Table 4

Effect of treatments on the phytotoxicity of cow dung–waste paper vermicompost

Treatment

Tomato

Carrot

Radish

RRE (%)

RSG (%)

GI (%)

RRE (%)

RSG (%)

GI (%)

RRE (%)

RSG (%)

GI (%)

C

80.0c

113.4c

89.5d

90.8ab

108.3c

97.4c

95.6b

91.7c

87.4c

RP

77.1d

133.4b

108.8c

99.3ab

108.3c

120.6b

91.2b

91.7c

95.6b

TSP

125.7a

143.4a

155.6a

109.3a

133.4a

129.9a

102.1a

108.4a

103.2a

PHA

111.6b

106.7d

115.7b

93.4ab

125.0b

115.2b

85.7c

104.2b

91.2c

CaCl2

75.8d

90.0e

69.6e

84.8b

91.7d

75.8d

77.7d

75.0d

60.1d

CV (%)

8

6

7

6

5

4

7

7

7

p value

< 0.001

< 0.001

< 0.001

< 0.001

< 0.001

< 0.001

< 0.001

< 0.001

< 0.001

Numbers followed by different letters in each column are significantly different according to the LSD test at p ≤ 0.05. Relative root elongation (RRE), relative seed germination (RSG) and Germination index (GI)

Morphology of vermicompost revealed by scanning electron microscopy

(Figure 6c–f) confirmed the degree of humification of the resultant vermicompost from SEM results. At the beginning of the experiment, the waste mixture had a compressed group both of roughage and protein fibres morphologically (Fig. 6a) which were disintegrated by the activities of microbes in enzyme’s gut after 56 days (Fig. 6b). However, where earthworms and TSP, RP, PHA were added, highly degraded, fine grain texture vermicompost was produced from the grinding nature exhibited by the earthworm (Fig. 6a–f) except for CaCl2-treated vermicompost (Fig. 6f). The level of grinding activities of the waste materials by earthworms became more intensified with treatments. Vermicompost produced from TSP (readily available P) enrichment had well-humified and high aggregate particles which was evident in the humification parameters, showing the importance of P rather than Ca (CaCl2) during bioconversion of waste. Additional affirmation of intense mixtures decomposition is also revealed from SEM pictures (Fig. 6a, c),which indicated that RP addition escalated the vermidegradation of mixtures, and that addition of 1% P of RP brought about reliably more prominent waste conversion during vermicomposting period with the other RP treatments. The resultant SEM photo of the vermicompost exhibited a specific physical appearance that portrayed a scattered separated minute in nature contrast to the control. Thus, SEM images in this study were similar to that of (Lim et al. 2015, 2016), and it reveals that increase in the decomposition of the mixtures significantly depends on time. The wider contrasts in the degree of decomposition observed from various treatments at 14th and 28th days agreed with the time of most extreme microbial action (Unuofin et al. 2016).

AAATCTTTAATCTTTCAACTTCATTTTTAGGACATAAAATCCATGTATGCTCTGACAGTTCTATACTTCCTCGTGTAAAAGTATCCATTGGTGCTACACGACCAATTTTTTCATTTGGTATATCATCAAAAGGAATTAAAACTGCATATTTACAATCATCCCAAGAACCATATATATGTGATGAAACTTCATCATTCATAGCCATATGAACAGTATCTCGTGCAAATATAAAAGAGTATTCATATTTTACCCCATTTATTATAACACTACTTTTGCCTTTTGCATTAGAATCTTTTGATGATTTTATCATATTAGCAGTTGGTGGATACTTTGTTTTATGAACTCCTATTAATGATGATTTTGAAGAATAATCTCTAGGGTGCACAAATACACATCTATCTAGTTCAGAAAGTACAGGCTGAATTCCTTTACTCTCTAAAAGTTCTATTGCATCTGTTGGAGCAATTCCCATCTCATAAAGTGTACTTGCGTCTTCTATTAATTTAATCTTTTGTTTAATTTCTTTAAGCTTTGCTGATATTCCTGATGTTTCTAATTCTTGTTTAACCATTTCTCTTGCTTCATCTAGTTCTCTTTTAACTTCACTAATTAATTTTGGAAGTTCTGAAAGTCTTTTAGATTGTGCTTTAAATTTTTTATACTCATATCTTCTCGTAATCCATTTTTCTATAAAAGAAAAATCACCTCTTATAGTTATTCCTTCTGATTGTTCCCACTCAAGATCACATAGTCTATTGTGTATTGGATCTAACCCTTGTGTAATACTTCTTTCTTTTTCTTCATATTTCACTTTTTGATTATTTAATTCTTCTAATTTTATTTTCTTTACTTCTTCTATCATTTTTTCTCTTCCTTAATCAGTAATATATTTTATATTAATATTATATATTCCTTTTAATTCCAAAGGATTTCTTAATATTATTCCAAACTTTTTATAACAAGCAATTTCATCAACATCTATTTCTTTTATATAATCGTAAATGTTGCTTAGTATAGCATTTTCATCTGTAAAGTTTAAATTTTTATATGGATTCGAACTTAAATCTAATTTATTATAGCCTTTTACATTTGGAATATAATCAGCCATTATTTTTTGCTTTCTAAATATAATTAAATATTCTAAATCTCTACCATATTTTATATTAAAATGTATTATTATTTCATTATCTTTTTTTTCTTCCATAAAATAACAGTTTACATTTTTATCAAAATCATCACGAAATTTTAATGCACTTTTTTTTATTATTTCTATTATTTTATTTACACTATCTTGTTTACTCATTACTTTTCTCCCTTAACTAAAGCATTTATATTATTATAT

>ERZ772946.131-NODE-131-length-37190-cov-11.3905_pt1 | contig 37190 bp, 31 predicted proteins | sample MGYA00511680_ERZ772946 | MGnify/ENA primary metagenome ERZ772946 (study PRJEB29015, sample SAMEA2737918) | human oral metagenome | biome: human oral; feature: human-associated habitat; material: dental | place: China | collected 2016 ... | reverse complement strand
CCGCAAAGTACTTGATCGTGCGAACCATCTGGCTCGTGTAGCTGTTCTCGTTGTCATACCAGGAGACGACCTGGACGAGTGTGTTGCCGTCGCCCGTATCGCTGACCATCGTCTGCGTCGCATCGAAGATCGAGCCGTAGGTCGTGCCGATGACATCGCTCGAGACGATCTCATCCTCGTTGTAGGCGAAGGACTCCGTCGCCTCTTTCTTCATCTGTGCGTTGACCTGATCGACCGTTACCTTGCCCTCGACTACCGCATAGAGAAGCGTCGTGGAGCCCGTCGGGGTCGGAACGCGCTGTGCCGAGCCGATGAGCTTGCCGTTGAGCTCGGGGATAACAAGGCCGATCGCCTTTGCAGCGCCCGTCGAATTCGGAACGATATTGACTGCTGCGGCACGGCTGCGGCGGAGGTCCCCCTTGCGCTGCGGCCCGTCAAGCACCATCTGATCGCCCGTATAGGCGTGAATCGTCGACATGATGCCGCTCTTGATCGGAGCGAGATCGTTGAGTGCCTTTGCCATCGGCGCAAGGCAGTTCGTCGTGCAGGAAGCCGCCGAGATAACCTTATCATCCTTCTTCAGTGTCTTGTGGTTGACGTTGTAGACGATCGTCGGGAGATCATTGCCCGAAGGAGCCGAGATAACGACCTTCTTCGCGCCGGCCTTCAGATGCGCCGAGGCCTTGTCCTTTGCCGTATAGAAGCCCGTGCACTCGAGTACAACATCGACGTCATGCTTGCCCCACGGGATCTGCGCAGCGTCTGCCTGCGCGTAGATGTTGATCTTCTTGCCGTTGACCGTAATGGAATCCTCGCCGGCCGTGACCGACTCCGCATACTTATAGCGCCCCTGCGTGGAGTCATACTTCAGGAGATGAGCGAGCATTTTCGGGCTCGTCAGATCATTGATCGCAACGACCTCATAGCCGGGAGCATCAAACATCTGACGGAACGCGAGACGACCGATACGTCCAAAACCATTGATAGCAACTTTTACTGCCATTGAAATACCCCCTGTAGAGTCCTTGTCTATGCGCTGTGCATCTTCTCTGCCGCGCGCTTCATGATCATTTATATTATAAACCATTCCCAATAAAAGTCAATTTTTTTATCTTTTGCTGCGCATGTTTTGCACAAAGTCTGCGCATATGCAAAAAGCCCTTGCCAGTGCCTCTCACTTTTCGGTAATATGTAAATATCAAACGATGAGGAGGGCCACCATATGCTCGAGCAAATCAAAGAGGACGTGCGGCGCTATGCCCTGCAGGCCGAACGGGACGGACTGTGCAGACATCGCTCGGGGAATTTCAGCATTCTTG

Fig. 6

Scanning electron microscope pictures showing P and Ca source effects on vermicompost morphological properties

Conclusion

The results of this study have demonstrated that phosphorous and not calcium is responsible for the enhanced biodegradation of waste mixtures mixed with P bearing like rock phosphate during vermicomposting. However, the use of water-soluble P sources to enhance vermicomposting may not be justifiable where impure and less expensive P sources such as rock phosphates are available as their use can result in equally mature and P-enriched vermicomposts in 6–8 weeks. The effectiveness of added P in enhancing vermicomposting appears linked to its ability to stimulate microbial growth, C:N ratio decrease, rise in PI, HI and HR. However, it could also be partially linked to meeting the P nutritional requirements of the earthworms. This latter effect will need to be explored in future studies.

Notes

Acknowledgements

Funding was provided by the directorate of Research and Innovation Centre of Walter Susulu University.

Compliance with ethical standards

Conflict of interest

The authors indicated that there is no conflict of interest.

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Authors and Affiliations

  1. 1.Department of Applied ScienceWalter Sisulu UniversityEast LondonSouth Africa